Maria Gutierrez and Glenn Vanderburg lead Living Social’s distributed engineering teams for the past 5 years. They’re both now at different companies, and still at different geographic locations, but in this episode of our podcast, they sit down at their respective locations with us over Skype to talk about how to hire, manage, and lead distributed engineering teams.

Don’t miss out on future episodes! Subscribe quickly at StartupCTO.io/subscribe.

Continue Reading …

0.14 – Global Engineering with Dan Mayer

(review this episode on iTunes)

This week’s episode has Dan Mayer, the Director of Software Engineering at Off.Grid:Electric. Dan manages a software team distributed all over the world to deliver software for hardware that runs in Africa, all from his office in Colorado. He discusses the challenges of remote working across the entire globe, staying on mission with your end user in another continent, and his advice on how to get a group of remote developers to put out a fire in an efficient and quick method. Enjoy!

Don’t miss out on future episodes! Subscribe quickly at StartupCTO.io/subscribe.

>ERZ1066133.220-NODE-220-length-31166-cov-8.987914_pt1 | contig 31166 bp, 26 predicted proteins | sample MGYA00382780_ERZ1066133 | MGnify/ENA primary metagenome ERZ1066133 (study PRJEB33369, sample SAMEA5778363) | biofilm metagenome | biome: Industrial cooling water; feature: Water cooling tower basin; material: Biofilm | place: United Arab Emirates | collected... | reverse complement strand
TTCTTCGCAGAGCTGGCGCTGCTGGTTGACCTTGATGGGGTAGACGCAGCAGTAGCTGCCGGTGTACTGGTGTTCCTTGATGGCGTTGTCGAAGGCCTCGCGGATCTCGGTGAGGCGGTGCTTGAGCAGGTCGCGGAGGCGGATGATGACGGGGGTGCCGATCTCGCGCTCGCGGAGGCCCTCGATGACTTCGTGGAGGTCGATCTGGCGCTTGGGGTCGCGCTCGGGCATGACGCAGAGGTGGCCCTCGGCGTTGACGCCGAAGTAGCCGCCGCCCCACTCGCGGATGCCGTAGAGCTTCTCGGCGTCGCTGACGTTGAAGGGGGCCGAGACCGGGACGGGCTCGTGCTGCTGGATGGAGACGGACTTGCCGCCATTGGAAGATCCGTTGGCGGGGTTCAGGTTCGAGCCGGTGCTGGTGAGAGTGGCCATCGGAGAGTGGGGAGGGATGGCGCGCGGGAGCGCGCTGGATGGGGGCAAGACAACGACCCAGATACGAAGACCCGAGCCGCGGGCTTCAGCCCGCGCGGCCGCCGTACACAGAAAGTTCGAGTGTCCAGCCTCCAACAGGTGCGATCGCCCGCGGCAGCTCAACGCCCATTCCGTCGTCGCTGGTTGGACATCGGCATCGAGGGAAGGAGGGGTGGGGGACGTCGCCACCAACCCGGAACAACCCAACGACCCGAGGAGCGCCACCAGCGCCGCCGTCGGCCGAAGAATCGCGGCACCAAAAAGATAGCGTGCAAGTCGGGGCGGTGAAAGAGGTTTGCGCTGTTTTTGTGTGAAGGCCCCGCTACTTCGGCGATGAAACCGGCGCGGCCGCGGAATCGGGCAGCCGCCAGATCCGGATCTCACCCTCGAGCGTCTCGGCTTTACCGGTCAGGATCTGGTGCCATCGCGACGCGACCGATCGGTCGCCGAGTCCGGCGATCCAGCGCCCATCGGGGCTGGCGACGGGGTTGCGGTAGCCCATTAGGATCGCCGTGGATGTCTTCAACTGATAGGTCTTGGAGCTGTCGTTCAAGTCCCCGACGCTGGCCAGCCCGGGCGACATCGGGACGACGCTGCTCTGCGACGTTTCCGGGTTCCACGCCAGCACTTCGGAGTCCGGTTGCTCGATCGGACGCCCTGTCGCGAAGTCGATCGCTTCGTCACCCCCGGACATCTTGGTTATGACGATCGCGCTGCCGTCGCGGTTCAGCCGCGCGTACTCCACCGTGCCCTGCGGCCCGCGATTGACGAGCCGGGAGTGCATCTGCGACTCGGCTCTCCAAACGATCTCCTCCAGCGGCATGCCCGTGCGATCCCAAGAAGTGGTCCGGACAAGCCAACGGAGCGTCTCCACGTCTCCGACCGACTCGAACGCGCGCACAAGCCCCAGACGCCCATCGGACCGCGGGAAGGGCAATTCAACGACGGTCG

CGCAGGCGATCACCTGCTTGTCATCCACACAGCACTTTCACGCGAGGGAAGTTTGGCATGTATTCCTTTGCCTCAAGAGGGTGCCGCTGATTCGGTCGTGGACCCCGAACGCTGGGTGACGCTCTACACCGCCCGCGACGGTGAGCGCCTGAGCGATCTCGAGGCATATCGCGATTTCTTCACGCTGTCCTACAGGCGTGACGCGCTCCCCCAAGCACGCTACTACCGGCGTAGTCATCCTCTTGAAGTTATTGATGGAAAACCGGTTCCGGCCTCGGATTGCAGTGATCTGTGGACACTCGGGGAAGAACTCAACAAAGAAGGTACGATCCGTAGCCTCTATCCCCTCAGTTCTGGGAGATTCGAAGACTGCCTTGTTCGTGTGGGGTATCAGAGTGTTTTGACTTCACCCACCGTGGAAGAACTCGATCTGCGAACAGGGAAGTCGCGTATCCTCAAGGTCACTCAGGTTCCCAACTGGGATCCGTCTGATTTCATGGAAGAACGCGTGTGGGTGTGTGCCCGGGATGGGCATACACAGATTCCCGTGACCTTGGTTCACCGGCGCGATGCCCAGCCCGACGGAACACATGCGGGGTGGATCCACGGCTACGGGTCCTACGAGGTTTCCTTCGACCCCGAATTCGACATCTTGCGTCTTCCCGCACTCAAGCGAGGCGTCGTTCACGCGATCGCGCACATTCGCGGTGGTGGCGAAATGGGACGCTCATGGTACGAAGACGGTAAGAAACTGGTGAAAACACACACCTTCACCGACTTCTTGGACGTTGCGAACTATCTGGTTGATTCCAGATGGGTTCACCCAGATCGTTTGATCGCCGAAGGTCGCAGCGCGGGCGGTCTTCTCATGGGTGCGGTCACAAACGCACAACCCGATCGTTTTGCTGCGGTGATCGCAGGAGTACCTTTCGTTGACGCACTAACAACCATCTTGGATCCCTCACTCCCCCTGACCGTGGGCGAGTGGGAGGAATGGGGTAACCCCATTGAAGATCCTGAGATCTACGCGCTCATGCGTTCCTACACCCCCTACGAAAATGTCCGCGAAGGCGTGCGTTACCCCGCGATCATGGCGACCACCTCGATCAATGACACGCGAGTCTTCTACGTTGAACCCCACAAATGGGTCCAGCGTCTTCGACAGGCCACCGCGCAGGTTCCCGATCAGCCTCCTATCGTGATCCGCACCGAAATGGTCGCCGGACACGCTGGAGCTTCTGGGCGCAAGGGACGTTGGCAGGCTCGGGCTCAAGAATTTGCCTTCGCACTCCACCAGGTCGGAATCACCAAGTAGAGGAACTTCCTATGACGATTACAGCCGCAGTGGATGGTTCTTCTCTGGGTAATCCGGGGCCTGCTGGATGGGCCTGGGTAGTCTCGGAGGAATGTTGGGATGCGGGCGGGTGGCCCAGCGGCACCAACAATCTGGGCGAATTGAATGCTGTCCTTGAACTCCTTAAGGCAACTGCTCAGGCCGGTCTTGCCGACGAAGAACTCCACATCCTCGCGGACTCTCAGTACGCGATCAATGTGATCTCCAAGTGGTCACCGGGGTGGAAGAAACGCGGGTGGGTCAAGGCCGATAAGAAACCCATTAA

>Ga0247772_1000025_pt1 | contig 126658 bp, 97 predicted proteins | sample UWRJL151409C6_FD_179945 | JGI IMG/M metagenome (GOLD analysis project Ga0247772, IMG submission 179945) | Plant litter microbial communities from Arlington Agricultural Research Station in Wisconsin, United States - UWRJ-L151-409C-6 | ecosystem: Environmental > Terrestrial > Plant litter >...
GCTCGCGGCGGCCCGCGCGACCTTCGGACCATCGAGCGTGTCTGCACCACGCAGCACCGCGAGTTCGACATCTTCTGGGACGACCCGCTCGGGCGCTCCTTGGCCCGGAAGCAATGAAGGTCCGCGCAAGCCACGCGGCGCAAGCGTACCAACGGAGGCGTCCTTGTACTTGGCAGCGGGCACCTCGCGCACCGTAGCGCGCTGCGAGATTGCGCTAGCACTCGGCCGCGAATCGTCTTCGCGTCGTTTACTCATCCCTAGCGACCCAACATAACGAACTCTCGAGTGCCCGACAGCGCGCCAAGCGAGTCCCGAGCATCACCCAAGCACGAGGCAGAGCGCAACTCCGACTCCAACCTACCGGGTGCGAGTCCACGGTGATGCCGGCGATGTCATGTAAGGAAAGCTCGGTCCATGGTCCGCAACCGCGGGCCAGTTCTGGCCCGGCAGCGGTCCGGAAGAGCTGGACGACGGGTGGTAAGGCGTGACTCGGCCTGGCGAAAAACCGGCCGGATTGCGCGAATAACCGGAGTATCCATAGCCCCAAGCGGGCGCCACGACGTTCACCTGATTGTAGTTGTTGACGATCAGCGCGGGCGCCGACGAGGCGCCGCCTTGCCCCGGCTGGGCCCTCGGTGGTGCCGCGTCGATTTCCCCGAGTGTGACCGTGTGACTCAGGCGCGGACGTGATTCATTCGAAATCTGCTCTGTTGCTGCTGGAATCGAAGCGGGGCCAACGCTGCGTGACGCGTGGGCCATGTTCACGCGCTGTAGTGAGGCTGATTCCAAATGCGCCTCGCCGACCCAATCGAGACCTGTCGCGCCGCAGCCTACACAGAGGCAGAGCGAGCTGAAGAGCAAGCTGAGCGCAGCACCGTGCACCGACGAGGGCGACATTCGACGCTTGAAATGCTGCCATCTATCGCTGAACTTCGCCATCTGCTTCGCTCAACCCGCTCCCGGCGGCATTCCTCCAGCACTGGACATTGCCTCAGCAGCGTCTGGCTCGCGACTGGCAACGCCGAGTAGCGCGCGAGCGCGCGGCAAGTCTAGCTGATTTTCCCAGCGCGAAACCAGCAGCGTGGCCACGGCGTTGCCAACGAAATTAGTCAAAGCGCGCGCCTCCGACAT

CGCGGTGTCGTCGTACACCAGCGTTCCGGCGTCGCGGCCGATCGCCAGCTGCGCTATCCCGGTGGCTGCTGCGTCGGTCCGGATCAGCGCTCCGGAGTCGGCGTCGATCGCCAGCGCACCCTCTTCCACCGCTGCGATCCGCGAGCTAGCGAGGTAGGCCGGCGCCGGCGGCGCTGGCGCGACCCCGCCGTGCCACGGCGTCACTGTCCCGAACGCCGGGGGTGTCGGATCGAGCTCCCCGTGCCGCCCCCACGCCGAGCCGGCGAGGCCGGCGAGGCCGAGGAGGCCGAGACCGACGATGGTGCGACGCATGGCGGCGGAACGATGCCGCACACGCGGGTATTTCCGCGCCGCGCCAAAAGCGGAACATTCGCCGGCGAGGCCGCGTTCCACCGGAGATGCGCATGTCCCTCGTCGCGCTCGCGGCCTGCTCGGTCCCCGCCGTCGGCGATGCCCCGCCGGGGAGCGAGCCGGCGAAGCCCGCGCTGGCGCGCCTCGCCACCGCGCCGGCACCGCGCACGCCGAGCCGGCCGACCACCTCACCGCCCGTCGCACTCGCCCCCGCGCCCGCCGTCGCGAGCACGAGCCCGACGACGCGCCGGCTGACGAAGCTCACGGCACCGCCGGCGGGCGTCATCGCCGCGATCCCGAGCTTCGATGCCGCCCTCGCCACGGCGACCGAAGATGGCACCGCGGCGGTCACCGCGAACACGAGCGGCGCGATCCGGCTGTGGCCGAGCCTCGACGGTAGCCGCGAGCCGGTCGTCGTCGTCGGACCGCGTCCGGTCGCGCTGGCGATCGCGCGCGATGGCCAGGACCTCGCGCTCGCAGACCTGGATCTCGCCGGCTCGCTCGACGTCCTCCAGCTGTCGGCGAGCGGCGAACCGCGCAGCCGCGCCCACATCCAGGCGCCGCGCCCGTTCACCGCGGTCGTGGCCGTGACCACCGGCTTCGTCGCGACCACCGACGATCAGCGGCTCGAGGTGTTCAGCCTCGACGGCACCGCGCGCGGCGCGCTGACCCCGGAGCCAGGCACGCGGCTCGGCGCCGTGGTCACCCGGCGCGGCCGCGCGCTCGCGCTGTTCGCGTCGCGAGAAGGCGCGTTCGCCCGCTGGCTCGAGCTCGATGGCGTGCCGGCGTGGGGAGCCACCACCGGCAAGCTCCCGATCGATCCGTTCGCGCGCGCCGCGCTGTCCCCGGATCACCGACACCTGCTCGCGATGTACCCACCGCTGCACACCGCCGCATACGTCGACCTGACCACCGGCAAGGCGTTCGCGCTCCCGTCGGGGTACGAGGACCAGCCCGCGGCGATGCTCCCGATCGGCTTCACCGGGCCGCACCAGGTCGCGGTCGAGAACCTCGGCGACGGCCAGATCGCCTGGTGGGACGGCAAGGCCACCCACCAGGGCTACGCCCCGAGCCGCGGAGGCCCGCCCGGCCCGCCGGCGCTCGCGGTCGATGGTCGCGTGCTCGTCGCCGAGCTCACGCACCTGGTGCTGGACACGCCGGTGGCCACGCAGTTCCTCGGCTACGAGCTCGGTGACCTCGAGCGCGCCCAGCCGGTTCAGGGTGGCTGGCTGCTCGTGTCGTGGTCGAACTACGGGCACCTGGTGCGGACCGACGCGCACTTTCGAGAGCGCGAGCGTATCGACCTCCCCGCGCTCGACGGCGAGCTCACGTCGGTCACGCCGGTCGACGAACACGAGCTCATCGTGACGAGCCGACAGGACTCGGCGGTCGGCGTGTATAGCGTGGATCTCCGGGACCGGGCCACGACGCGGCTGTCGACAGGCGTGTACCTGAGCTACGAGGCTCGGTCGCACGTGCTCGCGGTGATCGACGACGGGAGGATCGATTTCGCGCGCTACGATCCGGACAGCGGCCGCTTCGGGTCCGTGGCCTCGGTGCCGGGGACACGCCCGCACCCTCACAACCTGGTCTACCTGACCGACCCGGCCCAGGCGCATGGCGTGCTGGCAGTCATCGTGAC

0.10 – Distributed workforces, algorithms, and scaling with Scott Brave

(review this episode on iTunes)

This week’s episode is the final interview from the “How to CTO” event at Boulder Startup Week, an interview with Scott Brave.

Scott is the CTO of FullContact, a company in Denver with teams in Europe and Asia, so he has some really interesting advice on distributed workforces. Also, Scott is an academic researcher in a former life and is the best person I’ve ever talked to about algorithms and scaling engineering.

Find Scott on twitter @ https://twitter.com/sbrave and find FullContact at FullContact.com.

Don’t miss out on future episodes! Subscribe quickly at StartupCTO.io/subscribe.

0.1 – Interview with Miles Matthias

(review this episode on iTunes)

Miles is CTO at .  Hear EquityEat’s founding story, and hear about some technology and product challenges in the equity crowdfunding space.

Find Miles on twitter at twitter.com/miles_matthias.

Find Kevin on twitter at twitter.com/owocki.

Don’t miss out on future episodes! Subscribe quickly at StartupCTO.io/subscribe.